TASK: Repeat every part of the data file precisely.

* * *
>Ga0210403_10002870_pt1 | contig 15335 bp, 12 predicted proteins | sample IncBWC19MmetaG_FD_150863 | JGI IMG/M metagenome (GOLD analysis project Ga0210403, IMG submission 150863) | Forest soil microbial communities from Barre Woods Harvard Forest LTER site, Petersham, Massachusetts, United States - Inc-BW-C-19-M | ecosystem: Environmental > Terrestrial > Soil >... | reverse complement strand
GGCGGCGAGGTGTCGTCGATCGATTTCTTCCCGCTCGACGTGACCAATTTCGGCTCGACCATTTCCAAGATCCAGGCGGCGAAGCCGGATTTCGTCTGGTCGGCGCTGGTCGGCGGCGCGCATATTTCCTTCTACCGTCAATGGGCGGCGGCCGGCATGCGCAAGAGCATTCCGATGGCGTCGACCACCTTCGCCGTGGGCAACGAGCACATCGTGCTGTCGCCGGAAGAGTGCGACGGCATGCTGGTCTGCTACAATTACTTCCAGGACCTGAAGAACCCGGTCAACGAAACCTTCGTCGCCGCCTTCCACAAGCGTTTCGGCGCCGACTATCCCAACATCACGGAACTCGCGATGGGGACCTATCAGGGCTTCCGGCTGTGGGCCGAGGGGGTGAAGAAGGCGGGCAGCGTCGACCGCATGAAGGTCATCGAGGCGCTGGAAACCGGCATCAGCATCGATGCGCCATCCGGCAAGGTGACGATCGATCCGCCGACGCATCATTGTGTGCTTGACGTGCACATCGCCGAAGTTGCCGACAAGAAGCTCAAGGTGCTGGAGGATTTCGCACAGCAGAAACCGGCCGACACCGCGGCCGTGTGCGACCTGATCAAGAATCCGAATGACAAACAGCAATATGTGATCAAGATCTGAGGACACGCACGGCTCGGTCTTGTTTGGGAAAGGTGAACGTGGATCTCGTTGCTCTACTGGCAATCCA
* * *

>Ga0210403_10002870_pt1 | contig 15335 bp, 12 predicted proteins | sample IncBWC19MmetaG_FD_150863 | JGI IMG/M metagenome (GOLD analysis project Ga0210403, IMG submission 150863) | Forest soil microbial communities from Barre Woods Harvard Forest LTER site, Petersham, Massachusetts, United States - Inc-BW-C-19-M | ecosystem: Environmental > Terrestrial > Soil >... | reverse complement strand
GGCGGCGAGGTGTCGTCGATCGATTTCTTCCCGCTCGACGTGACCAATTTCGGCTCGACCATTTCCAAGATCCAGGCGGCGAAGCCGGATTTCGTCTGGTCGGCGCTGGTCGGCGGCGCGCATATTTCCTTCTACCGTCAATGGGCGGCGGCCGGCATGCGCAAGAGCATTCCGATGGCGTCGACCACCTTCGCCGTGGGCAACGAGCACATCGTGCTGTCGCCGGAAGAGTGCGACGGCATGCTGGTCTGCTACAATTACTTCCAGGACCTGAAGAACCCGGTCAACGAAACCTTCGTCGCCGCCTTCCACAAGCGTTTCGGCGCCGACTATCCCAACATCACGGAACTCGCGATGGGGACCTATCAGGGCTTCCGGCTGTGGGCCGAGGGGGTGAAGAAGGCGGGCAGCGTCGACCGCATGAAGGTCATCGAGGCGCTGGAAACCGGCATCAGCATCGATGCGCCATCCGGCAAGGTGACGATCGATCCGCCGACGCATCATTGTGTGCTTGACGTGCACATCGCCGAAGTTGCCGACAAGAAGCTCAAGGTGCTGGAGGATTTCGCACAGCAGAAACCGGCCGACACCGCGGCCGTGTGCGACCTGATCAAGAATCCGAATGACAAACAGCAATATGTGATCAAGATCTGAGGACACGCACGGCTCGGTCTTGTTTGGGAAAGGTGAACGTGGATCTCGTTGCTCTACTGGCAATCCA